I did not get to work peacefully on my laptop throughout the first meeting of the CFI fiction book club: I was kept from it by the other 4 people who attended! So much for my hope that no one would show up! :-) (Just kidding. Though I was prepared for a possibility that no one would show up.) The experience was a bit unexpected. Not just because I don't often find myself in a position of leadership (or coordinator, which isn't quite the same, of course :-)) but because people's expectations were quite different from mine. Before the meeting, I sent out a notice that pretty much repeated what the director of the CFI Austin told me in the past: his idea was that this should be primarily a science fiction book club, though it does not have to be limited to this genre. Since the theme of the club is "Science and religion in fiction", SF would fit well, but mainstream fiction that ponders questions of science and religion would qualify too. I also asked people to bring their suggestions of books they would like to read and discuss at the club.
Well, one guy brought a list of books that left me a bit stunned. Two of the three books he suggested were "The Lovely Bones" by Alice Sebold and "The Five People You Meet in Heaven" by Mitch Albom. I didn't know what to think. After all he was a member of (or affiliated with) Center for Inquiry, which, according to their mission statement, "encourages evidence-based inquiry into science, pseudoscience, medicine and health, religion, ethics, secularism, and society". Based on that, I thought that exploring the theme of religion in fiction would mean reading books that critically examine religion, not books that affirm / promote religious feelings! :-) Recovering from momentary speechlessness, I stammered: "uh, actually, the <director> thought this should be primarily a science fiction club." The guy said, "oh, never mind then!" Apparently he had not read the announcement I sent out.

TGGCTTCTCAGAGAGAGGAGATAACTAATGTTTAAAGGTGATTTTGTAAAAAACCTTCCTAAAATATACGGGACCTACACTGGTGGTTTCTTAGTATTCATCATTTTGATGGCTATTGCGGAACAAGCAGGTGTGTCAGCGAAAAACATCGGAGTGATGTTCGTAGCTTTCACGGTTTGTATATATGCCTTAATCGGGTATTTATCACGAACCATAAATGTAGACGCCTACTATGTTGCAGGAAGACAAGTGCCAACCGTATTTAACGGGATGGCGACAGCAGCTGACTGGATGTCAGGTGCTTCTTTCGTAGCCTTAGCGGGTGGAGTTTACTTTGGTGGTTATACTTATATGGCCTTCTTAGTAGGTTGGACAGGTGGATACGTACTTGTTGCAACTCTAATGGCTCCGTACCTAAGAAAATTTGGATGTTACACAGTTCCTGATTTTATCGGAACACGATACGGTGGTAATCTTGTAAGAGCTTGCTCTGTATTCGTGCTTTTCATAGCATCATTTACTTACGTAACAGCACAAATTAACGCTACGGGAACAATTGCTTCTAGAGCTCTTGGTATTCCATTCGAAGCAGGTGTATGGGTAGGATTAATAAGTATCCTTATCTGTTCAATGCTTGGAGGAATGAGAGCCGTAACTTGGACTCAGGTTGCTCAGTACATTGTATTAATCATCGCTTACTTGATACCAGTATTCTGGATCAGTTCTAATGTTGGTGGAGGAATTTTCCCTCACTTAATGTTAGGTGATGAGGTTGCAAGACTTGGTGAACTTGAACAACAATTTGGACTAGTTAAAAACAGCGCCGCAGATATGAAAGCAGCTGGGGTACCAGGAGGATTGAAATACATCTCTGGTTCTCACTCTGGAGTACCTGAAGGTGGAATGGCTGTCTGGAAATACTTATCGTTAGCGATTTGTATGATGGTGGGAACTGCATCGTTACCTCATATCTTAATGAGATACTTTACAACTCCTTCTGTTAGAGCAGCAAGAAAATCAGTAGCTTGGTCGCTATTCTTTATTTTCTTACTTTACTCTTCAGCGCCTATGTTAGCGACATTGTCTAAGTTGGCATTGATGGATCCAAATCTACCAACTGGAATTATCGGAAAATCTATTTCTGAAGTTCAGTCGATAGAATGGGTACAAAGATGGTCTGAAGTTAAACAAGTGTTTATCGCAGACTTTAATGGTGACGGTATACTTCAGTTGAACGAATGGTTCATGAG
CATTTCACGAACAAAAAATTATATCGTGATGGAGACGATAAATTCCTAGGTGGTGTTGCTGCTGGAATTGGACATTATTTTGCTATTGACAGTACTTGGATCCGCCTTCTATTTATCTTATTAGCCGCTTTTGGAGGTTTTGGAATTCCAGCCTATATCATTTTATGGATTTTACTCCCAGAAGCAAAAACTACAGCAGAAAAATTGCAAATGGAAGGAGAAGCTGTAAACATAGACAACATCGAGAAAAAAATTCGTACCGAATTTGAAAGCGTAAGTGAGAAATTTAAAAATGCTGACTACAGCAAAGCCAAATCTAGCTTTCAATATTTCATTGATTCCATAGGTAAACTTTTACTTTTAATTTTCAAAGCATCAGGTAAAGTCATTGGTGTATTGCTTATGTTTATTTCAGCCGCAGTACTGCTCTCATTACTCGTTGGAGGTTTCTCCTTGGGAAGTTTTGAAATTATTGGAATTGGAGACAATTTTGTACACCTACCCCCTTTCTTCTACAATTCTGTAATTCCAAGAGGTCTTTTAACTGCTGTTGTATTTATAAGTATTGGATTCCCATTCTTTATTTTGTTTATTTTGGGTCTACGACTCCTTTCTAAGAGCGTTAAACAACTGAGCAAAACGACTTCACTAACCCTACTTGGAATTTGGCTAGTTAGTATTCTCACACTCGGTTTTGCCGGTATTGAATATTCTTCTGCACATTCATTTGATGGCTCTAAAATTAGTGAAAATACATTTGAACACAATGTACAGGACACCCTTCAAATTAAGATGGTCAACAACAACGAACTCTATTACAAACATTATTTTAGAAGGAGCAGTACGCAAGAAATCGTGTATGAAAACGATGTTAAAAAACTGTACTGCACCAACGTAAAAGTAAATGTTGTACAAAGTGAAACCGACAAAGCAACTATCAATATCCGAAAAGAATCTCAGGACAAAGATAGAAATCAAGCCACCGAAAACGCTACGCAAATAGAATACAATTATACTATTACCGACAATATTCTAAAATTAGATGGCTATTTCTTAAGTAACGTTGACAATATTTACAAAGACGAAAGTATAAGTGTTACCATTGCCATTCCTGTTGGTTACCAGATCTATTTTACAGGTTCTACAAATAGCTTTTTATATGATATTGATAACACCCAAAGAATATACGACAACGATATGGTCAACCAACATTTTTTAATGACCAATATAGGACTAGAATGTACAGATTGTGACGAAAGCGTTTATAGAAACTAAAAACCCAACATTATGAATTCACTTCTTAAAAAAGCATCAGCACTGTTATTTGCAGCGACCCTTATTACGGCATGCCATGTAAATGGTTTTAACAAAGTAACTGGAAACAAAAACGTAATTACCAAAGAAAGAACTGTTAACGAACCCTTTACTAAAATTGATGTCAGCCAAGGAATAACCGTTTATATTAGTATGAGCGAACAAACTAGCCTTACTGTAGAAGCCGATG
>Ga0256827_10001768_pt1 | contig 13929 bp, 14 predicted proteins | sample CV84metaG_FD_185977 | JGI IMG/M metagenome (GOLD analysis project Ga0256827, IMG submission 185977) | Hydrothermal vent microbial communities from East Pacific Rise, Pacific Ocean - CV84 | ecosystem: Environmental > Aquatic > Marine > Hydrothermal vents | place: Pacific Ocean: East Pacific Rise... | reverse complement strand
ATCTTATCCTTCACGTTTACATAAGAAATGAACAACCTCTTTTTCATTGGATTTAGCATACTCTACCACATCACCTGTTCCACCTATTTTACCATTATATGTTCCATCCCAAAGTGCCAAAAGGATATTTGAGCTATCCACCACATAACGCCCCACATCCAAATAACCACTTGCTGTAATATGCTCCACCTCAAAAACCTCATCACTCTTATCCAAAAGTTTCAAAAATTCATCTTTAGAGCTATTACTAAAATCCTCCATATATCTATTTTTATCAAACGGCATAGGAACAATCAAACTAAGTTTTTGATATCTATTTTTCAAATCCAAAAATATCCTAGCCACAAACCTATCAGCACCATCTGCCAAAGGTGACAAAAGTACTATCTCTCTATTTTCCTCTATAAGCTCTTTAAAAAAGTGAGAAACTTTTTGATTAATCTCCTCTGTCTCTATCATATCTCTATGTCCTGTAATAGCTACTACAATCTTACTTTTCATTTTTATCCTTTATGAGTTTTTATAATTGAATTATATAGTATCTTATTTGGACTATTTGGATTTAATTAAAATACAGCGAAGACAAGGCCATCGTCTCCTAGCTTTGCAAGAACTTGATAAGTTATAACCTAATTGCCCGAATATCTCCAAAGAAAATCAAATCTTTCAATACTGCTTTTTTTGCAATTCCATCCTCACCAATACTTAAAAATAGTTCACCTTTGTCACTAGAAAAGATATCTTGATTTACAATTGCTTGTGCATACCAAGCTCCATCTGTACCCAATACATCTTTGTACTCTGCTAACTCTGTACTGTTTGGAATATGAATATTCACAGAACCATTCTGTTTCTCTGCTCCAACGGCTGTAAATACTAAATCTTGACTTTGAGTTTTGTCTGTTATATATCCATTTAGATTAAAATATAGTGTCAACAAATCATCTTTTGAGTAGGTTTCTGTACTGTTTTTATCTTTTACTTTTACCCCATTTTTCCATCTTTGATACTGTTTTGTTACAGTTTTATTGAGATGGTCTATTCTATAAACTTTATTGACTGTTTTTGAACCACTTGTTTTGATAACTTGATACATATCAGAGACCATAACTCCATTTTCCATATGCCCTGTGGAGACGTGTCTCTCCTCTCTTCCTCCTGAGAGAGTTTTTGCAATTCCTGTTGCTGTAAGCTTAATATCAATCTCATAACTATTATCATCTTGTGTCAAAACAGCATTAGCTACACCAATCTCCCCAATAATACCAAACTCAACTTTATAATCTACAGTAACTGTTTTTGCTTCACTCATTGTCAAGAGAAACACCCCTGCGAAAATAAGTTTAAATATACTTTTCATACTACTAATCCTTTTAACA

But I had more luck with other people's recommendations. There were some books that the majority of the attendees found appealing. We gradually worked out a list that represents a little from genres of hard SF, light SF, fantasy, and satire. (Not that we deliberately tried to cover all subgenres, it just so happened that the favorite books of the attendees covered the whole spectrum.)
To make a long story short, the book slated for discussion at the next meeting is "Sparrow" by Mary Doria Russell, and the one after that is "Towing Jehovah" by James Morrow. I've read "Sparrow" before, and liked it very much. It's a great read, a very moving story (even though I disagree with some of its philosophy). The next meeting is Thursday, May 24, at the Barnes & Noble at the Arboretum.